The work of CWO in Zimbabwe is quite extensive – it ranges from building wells and community gardens for local villages, to leadership development which provides training for over 4,000 community leaders and pastors per year, and also includes an orphan program that provides supplies and support for around 500 orphans, most of whom have lost at least one parent due to HIV/AIDS. I will hopefully be able to assist with many of these projects while I’m in Zimbabwe, and I will likely be providing various administrative support for the organization as well, allowing the staff to accomplish their work more efficiently and effectively.
As her experience in Zimbabwe has unfolded, Ide’s blog posts highlight the perspective we hope for in all graduates of Perkins Center programs. Clearly, she has not engaged her community in Zimbabwe as a Great White Savior or a source of lavish gifts. Rather, Ide demonstrates a commitment to learning from her local partners and developing a systemic, holistic perspective from which to view the community’s strengths, needs and prospects. She writes,
People spend so much time doing everything here. Hours every day doing laundry. Cooking dinner often begins early in the afternoon. Boiling water for cooking or taking a bath. A clean home is a big deal – so scrubbing and polishing the floors each day (or sweeping the dirt around your hut if you live in the village). Unless you have a car, you can guarantee that if you live or work in town, half of your day will be spent either walking or waiting for/riding the “bus.” With the amount of time and energy it takes just keep oneself alive, it’s no wonder that many struggle to find the resources to make a decent living and lift themselves out of poverty. I’ve really come to see how much America values efficiency.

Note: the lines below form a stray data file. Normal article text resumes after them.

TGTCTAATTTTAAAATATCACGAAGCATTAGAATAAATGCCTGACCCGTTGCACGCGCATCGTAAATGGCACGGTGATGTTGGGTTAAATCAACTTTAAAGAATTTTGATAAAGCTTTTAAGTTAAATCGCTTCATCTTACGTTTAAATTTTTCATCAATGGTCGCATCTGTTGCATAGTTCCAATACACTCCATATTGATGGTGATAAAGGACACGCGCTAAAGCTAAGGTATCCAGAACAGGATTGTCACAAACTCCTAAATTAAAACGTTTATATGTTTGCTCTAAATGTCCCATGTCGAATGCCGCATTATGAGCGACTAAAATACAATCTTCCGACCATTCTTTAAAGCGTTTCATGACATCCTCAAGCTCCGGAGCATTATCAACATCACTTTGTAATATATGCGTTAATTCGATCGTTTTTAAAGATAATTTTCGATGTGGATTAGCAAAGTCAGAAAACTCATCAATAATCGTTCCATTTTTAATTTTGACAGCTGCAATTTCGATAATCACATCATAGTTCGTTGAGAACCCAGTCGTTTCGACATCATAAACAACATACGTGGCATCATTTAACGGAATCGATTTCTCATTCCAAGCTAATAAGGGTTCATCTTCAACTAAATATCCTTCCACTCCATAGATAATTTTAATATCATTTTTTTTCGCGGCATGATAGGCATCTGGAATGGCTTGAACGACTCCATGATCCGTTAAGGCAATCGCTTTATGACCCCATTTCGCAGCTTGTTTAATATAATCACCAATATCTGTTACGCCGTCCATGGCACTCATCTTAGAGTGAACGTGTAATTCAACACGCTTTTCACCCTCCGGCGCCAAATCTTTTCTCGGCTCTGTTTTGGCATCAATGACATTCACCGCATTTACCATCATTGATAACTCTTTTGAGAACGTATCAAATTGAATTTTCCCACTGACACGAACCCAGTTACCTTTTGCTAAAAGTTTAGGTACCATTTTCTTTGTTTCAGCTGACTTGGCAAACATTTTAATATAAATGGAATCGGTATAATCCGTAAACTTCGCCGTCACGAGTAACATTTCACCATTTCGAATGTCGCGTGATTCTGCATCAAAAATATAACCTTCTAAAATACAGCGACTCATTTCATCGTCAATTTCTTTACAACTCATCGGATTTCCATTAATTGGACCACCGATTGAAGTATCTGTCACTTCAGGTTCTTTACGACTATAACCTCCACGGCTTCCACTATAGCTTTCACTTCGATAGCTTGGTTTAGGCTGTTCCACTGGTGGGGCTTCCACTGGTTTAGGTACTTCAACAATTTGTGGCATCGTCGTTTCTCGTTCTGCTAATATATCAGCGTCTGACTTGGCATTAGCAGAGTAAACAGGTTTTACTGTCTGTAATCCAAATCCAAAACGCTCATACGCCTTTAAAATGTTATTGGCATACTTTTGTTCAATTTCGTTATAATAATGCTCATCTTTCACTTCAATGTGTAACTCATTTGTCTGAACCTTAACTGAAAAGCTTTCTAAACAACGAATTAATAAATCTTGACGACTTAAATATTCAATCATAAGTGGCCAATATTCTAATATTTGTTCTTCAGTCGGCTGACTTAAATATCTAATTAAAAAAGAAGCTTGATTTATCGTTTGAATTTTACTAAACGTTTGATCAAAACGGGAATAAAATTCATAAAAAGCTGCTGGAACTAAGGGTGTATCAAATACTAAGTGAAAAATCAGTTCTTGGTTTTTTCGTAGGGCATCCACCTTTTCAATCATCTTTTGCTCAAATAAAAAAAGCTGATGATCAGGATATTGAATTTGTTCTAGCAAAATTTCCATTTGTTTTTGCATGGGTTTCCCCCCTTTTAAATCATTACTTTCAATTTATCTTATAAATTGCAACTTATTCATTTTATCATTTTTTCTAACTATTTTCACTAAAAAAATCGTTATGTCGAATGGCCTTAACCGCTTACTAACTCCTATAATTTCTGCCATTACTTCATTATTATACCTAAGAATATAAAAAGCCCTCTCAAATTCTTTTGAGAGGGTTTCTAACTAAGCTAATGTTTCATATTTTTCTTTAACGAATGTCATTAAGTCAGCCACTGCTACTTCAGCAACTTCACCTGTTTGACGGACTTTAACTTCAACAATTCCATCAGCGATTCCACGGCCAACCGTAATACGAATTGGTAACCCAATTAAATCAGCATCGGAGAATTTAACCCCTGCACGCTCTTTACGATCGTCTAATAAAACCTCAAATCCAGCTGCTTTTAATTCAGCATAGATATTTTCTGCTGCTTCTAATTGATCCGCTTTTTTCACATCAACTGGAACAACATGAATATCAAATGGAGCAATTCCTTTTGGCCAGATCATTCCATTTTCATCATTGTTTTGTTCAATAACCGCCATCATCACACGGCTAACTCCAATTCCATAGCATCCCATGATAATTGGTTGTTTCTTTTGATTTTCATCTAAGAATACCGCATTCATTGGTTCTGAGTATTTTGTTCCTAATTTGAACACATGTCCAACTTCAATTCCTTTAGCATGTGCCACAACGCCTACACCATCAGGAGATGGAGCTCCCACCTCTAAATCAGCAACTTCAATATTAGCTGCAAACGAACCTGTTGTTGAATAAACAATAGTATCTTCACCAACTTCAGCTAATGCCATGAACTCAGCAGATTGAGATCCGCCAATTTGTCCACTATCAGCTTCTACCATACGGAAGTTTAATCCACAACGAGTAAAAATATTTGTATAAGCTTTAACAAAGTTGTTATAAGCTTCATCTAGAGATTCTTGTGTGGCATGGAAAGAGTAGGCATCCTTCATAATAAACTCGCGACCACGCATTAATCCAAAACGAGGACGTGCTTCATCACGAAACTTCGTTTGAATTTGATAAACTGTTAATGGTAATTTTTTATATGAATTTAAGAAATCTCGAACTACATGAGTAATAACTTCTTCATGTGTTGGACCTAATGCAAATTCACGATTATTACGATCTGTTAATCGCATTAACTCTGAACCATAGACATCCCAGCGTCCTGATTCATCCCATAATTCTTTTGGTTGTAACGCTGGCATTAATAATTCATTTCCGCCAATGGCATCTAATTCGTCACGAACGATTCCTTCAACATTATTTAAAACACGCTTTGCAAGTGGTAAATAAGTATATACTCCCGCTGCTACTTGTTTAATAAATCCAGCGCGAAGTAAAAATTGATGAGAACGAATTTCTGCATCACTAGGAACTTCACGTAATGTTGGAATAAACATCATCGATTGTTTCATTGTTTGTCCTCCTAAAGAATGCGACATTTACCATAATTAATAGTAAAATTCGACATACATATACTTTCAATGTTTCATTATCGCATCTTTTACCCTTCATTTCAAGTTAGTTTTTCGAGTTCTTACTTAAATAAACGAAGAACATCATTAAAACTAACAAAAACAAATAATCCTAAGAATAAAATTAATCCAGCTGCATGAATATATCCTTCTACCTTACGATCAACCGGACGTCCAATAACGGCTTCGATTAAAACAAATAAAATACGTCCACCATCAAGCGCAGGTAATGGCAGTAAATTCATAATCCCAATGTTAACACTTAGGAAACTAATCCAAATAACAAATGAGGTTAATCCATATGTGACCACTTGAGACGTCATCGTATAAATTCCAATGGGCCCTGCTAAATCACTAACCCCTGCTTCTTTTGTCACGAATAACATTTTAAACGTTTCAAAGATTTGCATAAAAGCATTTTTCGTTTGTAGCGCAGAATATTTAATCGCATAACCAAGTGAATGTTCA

In another blog post, she addresses a bill recently adopted by Zimbabwe’s government, allowing maternity and paternity leave for adolescent parents. The benefits seem obvious to an American outside, Ide observes,
My first reaction when I heard this was positive. Isn’t it good to have a high school diploma? Won’t that open up a lot more opportunities for them to be able to support the baby? Won’t education help them learn how to best care for a child’s health and well-being? Won’t being in school keep them from getting into additional trouble? All good things, right? In the States, in most situations, I wouldn’t hesitate to say that a teen should go back to school if they are able to.
However, the fear is that this bill will encourage younger children to become parents, creating additional strain on bodies, families, and economic resources. “The impacts of early marriage and pregnancies are devastating across much of Africa. Girls who are married and have children early are much more likely to remain in poverty than those who finish their education and wait to have a family,” she adds.
In August, Ide enrolled in Africa University’s master's of public health program. Studying with a cohort of students from around Africa, she will live on the university campus and apply her field work with Christian World Outreach to her degree program.
These students’ community-engagement skills and learner’s hearts demonstrate the outcomes we hope for in all students who encounter the work of the John Perkins Center. These students will undoubtedly rank among those who “engage the culture and change the world” in ways that are both tangible and respectful.
Welter and Ide are just two of the many students who have served. This summer, 50 students in nine teams had the opportunity to learn and serve in international contexts with SPRINT. Read their blog reports on the SPRINT website.
Owen Sallee trained under World Vision's Vision Youth Initiative, and he was a youth director for Choose Life Youth Ministries in White Center for 12 years, during and following his time as a SPU undergraduate. He graduated from SPU in 1999, and in 2006, he completed his master’s degree in school counseling at Seattle Pacific.